I’m not certain I’ll ever decode the workings of downtown. They survive somehow, finding a way to pay for fifty dollar sandwiches, avoiding the crusted blades of the junkie, and never needing an automobile. They all work downtown —they have to—those who know what that word actually means. Nobody commutes to an outside place when you’re downtown—the farmer’s market and the liquor store are all they need—vegan risotto and jug wine to keep them skipping up and down to the dog bakery. Outsiders are entranced by the charm of everything. We drive down and point to the small-town preservation we see in the buildings, actual retail joints still operational, real brick, and not a Best Buy for miles and miles. Then, they try to park. There are meters downtown, of course, but they’re perpetually occupied by decoy cars, dummies designed to have you circle the block for an hour until you give up and leave the utopians and their knitted shoes in peace.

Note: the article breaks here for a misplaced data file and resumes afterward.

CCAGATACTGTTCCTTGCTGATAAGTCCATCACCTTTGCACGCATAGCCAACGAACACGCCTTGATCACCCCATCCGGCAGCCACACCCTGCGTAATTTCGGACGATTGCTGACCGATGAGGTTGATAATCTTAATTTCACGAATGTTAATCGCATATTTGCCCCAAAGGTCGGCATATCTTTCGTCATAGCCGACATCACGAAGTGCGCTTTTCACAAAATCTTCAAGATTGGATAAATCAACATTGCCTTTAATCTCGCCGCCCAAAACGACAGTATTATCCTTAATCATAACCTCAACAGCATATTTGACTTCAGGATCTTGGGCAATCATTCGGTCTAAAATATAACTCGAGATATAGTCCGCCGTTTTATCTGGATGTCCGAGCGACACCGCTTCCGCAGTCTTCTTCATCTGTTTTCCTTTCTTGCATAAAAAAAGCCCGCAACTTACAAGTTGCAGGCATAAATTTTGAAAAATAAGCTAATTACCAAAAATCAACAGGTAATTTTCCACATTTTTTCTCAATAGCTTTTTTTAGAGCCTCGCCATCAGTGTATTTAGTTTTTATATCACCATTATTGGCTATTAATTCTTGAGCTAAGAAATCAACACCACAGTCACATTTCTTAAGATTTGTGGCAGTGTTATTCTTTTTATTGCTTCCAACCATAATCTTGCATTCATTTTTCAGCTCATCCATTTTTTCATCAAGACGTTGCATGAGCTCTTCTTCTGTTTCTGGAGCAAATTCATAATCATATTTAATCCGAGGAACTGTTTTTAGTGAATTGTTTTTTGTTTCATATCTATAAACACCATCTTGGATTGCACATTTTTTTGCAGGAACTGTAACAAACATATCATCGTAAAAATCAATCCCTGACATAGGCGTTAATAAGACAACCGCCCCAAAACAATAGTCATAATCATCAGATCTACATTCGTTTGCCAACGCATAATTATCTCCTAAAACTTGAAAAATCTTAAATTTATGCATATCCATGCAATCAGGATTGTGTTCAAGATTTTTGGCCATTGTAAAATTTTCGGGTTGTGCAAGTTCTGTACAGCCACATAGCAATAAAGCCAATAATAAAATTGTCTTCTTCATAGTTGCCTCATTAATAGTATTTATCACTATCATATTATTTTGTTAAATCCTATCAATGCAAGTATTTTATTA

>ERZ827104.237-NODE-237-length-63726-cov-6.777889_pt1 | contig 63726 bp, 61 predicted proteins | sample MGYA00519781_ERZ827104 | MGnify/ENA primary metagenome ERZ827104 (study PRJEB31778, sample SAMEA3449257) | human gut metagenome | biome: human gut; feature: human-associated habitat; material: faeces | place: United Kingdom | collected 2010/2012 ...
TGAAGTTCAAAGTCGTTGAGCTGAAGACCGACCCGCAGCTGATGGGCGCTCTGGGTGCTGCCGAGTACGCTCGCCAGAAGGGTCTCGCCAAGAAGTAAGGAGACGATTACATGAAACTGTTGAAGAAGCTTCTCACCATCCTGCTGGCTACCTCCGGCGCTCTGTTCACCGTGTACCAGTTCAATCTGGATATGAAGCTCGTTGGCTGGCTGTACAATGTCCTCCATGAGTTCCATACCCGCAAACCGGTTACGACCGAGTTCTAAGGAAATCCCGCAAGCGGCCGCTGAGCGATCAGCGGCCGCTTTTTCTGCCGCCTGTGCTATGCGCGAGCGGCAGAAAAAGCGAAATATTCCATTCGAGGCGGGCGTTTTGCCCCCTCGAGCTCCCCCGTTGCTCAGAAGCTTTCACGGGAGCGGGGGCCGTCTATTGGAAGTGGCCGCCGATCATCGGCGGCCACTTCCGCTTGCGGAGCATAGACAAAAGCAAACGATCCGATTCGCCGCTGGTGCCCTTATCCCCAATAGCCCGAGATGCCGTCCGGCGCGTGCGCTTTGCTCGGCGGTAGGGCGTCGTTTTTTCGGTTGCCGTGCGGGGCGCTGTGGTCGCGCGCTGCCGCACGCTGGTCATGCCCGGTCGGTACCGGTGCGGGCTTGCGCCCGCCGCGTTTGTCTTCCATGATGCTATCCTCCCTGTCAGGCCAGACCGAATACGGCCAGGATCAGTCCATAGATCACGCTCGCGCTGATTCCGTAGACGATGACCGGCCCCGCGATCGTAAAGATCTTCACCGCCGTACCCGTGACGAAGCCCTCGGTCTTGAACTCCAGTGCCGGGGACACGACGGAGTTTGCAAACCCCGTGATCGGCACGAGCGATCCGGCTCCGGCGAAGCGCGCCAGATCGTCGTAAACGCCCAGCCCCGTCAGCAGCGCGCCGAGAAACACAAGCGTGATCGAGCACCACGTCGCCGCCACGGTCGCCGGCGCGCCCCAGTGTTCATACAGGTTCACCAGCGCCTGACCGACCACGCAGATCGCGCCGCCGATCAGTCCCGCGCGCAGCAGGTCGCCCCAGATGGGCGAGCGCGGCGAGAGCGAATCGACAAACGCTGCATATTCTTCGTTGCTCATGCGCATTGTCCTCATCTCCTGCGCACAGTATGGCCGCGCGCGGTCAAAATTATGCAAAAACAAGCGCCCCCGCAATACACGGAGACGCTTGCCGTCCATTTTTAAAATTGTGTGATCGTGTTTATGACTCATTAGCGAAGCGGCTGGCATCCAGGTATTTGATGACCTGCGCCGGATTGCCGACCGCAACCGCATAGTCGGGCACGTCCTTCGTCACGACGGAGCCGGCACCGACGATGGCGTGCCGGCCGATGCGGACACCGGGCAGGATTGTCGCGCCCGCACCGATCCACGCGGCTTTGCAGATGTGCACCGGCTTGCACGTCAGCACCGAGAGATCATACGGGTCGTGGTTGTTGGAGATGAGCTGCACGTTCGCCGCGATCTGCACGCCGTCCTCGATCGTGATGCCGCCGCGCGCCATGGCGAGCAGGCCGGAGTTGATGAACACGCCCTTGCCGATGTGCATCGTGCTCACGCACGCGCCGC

It’s too much for this author, and I’m among the beasts on-the-daily. I’m the wild-bearded veteran with tattered green clothes, I’ll find you in the woods—shivering and alone—and I will teach you to hunt. If you keep your head down, make no assumptions, and always keep a box of bandages and a pair of glasses with no lenses at the ready, you’ll survive the day. Bring your own food, I hope I’ve made that part clear. Save your restaurant dining for the suburbs, where the first-world problems are all the more clear. Here you can waltz into a place and order as many eggs as you damn well please, and yes, they do have ranch dressing and they do take Visa. Don’t attempt this nonsense downtown. The hostess and wait-staff down there are too busy with their really interesting clothing, snapping aimless vague photos for Facebook with vintage filters, all to illustrate they’re having more fun than you. They are monsters of a trend, frail bodies fueled by burnt coffee and clove cigarettes—and they will never run down.